This is an old blog that I started in 2006. I keep it because it has a lot of historical data and people still come here. As of September 2016, no new updates will be made here. All new blog posts and writing/publishing related news will be posted over on my new site at

Monday, June 07, 2010

The Value of Memoirs & Journals to Fiction Authors

By Jennifer Hudson Taylor

Whether you are writing contemporary or historical, it is important to have the appropriate culture of the setting in your book. If you are writing about a small southern town in Georgia, the environment and the people will be much different than a small northern town in New Jersey or a small western town in Oregon. This is even more true for novels set in other countries with language differences and deeply rooted cultures. 

If you are writing historical, you will also need to consider the changes in culture of your setting, depending on your time period. Specific events, sweeping political movements, pandemics, so many things could have changed an area in the span of only a few years. 

Certain resources are only going to tell you basic facts. For example, encyclopedias, articles, and history books tend to provide a brief summary on the history of when a place was founded, people, location, climate, well known events, and famous people in the area. It will not provide details on what was/is their culture. What do people do on a hot Sunday afternoon? On a cold blistery weekday? What kind of foods do they serve? I can guarantee sweet tea is available in most states below Virginia, but you'll be hard pressed to find in many states above the Virginia line. You won't find this detail in an encyclopedia or on most reference sites. What other details like this could be common knowledge to the locals in the setting you're writing about, but not necessarily common knowledge to you?

My advice is to find some memoirs, journals, and published diaries from some locals in the area where you've set your book. It might even be helpful to find published letters. Yes, most of these are typically historical documents, but they could serve as some great background to your contemporary elderly characters. Maybe your younger characters were raised by a strict Catholic or Baptist who made your heroine or hero hate rules. Your contemporary character could reminisce about his/her childhood days. A character's background makes them who they are in your book, just like in real life. It provides motivation for their behavior and actions. Best of all, it provides authenticity that you won't find in most reference books.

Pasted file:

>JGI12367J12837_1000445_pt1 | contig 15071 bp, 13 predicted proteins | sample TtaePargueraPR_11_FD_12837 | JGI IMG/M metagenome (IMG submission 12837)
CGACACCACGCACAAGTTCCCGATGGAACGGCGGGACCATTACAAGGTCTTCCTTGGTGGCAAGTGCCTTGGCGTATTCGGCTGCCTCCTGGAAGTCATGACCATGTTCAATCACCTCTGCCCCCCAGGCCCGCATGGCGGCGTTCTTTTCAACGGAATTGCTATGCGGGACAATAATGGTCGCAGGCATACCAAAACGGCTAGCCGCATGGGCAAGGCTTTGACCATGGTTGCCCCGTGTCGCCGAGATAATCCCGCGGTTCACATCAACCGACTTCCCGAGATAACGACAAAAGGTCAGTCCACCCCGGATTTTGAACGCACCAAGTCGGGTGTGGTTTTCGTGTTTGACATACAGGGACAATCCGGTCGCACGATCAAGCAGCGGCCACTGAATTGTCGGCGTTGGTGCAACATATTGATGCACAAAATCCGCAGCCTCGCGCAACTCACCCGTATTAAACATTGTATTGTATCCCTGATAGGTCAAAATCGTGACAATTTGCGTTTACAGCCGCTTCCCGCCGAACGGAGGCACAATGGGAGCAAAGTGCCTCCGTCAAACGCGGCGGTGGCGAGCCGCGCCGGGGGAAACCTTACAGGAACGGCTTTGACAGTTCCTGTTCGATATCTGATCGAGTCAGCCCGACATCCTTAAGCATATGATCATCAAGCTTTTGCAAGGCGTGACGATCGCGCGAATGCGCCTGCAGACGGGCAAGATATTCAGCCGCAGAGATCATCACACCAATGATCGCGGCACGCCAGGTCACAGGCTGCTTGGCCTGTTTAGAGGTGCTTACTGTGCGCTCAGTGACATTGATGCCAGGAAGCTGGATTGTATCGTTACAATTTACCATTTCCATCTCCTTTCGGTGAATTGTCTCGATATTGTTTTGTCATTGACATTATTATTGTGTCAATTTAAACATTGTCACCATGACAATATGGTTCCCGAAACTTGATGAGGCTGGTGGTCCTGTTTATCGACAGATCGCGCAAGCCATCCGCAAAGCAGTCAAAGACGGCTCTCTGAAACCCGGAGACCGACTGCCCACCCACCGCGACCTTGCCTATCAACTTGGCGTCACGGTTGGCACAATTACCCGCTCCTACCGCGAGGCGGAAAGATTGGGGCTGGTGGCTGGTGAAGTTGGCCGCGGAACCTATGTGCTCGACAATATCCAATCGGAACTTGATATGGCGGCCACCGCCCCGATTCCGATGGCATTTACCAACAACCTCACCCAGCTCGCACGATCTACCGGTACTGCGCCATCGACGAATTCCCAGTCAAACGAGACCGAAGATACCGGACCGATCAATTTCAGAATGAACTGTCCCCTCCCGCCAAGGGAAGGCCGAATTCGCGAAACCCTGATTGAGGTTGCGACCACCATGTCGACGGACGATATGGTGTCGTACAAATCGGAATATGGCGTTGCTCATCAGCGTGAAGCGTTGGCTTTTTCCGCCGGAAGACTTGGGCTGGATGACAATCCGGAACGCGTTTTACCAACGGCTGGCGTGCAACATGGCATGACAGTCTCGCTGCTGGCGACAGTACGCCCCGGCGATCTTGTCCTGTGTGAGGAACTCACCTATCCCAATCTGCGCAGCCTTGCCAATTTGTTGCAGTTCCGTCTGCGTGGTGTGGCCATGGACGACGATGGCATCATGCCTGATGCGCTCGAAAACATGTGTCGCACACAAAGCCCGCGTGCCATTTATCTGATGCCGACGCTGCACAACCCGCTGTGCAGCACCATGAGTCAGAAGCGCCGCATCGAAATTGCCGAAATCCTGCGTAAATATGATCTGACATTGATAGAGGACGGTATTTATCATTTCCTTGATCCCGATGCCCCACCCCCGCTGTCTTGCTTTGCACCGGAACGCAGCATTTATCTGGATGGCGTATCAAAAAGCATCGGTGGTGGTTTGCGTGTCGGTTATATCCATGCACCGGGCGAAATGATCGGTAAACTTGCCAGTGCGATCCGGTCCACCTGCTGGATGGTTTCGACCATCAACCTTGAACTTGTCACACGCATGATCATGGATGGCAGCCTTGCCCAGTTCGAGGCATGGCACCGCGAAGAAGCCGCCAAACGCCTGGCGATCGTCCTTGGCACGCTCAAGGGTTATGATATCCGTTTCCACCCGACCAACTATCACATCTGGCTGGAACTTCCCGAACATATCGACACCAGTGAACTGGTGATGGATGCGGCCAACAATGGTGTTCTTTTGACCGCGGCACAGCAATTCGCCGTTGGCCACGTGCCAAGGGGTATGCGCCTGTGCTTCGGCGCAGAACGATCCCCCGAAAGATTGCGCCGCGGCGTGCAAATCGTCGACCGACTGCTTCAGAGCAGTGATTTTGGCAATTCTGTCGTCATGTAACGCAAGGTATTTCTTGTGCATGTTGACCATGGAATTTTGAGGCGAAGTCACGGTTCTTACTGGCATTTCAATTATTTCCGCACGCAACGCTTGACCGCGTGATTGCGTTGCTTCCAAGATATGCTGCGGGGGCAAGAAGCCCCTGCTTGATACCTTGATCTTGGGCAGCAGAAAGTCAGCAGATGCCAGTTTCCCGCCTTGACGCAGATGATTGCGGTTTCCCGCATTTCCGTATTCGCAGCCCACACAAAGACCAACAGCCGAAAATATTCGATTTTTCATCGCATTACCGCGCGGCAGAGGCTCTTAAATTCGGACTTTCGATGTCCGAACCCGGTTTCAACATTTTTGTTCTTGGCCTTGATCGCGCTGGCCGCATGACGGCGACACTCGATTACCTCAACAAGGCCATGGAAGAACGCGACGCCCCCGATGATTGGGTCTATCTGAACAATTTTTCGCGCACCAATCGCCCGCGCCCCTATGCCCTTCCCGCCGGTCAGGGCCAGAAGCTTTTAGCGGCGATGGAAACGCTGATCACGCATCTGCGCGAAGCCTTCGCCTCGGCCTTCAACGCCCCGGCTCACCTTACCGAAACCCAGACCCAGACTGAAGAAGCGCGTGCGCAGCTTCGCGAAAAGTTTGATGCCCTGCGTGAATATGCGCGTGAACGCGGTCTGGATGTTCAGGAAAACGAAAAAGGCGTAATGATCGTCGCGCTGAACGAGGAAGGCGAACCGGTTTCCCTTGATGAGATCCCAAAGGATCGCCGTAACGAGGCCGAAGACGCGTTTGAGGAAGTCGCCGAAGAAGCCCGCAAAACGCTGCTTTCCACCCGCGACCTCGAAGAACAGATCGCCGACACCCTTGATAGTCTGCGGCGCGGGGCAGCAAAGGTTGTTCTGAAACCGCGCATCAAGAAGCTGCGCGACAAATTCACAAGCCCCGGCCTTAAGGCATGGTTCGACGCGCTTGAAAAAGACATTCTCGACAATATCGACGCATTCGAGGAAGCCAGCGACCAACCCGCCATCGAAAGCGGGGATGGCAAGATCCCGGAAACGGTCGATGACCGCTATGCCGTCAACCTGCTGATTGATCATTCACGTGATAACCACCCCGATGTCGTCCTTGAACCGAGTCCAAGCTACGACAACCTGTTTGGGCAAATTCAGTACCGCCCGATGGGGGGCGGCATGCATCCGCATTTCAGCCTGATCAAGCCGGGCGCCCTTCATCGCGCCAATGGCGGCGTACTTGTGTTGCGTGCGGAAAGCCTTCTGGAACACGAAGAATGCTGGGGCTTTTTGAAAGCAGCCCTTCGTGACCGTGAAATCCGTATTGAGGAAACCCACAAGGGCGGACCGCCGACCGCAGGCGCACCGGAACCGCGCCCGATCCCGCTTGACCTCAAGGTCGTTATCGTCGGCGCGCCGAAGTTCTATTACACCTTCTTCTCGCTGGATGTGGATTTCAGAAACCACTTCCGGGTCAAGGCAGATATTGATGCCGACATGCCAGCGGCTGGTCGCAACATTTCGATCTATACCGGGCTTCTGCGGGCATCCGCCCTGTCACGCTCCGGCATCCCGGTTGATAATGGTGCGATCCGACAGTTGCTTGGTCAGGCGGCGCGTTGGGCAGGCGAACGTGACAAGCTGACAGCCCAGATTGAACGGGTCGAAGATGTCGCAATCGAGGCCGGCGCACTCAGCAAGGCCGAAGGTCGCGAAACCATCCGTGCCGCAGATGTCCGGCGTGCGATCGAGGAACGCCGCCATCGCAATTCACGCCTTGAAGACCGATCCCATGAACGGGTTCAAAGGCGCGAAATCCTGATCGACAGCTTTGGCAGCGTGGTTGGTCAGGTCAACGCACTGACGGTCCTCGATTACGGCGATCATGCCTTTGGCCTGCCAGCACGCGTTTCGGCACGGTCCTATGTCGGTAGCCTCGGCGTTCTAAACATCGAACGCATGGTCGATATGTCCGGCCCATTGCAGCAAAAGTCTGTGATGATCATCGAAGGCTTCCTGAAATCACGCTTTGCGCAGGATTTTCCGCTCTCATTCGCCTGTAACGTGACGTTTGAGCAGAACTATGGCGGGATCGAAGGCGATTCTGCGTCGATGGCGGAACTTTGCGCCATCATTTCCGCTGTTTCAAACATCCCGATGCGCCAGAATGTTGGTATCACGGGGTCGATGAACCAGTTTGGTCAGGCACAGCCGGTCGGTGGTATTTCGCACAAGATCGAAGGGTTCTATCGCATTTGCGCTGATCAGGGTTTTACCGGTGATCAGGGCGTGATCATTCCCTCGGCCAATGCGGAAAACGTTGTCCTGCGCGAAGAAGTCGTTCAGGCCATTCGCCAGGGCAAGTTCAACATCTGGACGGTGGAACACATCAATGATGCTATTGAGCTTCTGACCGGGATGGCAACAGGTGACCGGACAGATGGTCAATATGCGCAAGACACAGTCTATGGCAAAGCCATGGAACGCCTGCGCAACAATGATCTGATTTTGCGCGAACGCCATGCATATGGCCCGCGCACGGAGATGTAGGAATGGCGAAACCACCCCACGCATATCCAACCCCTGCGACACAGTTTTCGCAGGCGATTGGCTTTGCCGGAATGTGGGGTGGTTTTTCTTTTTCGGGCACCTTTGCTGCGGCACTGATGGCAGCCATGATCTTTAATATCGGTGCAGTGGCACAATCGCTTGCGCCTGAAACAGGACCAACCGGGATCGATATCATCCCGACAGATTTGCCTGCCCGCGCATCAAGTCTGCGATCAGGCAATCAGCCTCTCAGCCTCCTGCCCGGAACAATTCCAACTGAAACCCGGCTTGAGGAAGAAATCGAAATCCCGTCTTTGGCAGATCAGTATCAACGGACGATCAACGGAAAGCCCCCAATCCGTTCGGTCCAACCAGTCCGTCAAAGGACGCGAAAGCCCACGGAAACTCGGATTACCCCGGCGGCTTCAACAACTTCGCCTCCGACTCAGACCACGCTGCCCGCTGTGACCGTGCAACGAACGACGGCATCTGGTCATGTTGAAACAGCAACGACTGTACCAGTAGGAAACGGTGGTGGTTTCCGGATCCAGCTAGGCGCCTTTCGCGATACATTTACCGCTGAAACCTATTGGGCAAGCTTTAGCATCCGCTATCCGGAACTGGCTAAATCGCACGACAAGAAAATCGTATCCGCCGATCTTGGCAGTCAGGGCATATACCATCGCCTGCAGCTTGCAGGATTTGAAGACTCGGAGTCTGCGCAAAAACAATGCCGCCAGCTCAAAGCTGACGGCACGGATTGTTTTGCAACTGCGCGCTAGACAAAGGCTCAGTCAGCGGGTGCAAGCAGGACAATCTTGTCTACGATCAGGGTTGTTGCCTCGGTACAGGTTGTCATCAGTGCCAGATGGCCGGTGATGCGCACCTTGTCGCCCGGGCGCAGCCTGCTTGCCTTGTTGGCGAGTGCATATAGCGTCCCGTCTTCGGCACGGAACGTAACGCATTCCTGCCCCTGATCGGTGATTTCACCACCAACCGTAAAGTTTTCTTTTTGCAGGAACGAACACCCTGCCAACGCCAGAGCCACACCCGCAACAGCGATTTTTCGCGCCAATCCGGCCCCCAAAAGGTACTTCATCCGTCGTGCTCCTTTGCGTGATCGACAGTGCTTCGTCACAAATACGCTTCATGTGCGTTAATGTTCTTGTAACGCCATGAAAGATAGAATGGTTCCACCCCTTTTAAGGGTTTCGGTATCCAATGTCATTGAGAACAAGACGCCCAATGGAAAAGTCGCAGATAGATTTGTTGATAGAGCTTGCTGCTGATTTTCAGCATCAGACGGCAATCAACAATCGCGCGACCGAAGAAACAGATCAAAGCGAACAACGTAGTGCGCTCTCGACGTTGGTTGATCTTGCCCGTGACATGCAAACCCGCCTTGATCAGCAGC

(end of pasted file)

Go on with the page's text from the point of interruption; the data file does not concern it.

If you're writing historical, the things you discover could be your characters' world. Old journals, memoirs and diaries reveal private, everyday life that you won't find in a history book. It's the details between the lines of fact. It's where the real stories are and it provides kindling for your fiction.

So where do you find these memoirs, journals, published letters and diaries? 

Local Libraries
You might find a few of them in the local library, but it won't be in the typical historical reference section. You need to go to the genealogy section. That's where you will find handwritten, manual typed references that people have written themselves and contributed to preserve the local history of the area. Families whose elderly have passed on find things in attics and basements, and they contribute them to libraries and historical societies. 

Local Historical Societies
Look on the local historical society website as some provide listed references of local and historical documents that they have transcribed themselves. Sometimes they sell these references to help raise money for their society. They preserve homes and buildings in local areas and restore them to look as they did in their prime. Often, they offer tours, to help raise funds to keep up these sites.

Genealogy Societies 
A few genealogy societies and amateur genealogists provide scanned images of documents or transcriptions on their personal genealogy websites. Other places they upload their info include:
Please note: Rootsweb was a free service that Ancestry purchased a few years ago. Most of the info on Rootsweb is supposed to be free, but Ancestry is not free.

Blogs and Websites
For some, modern journals are blogs. Local blogs and editorials can provide some great details that you won't find anywhere else. Look for blogs by local historians, museums, newspapers that feature specific themes, culturally based blogs in the location you're researching. Avoid blogs where people try to conceal their location and blog about coupons or contests. Before reading blog posts, check out their links and page themes so you don't waste time on a blog that won't provide what you're looking for.


This is really helpful. Thanks. I like what you point out about blogs. That IS another great resource. I was thinking that those daily things, like drinking sweet tea, don't really come out in documents, but are mentioned, sometimes. You need to be listening for them.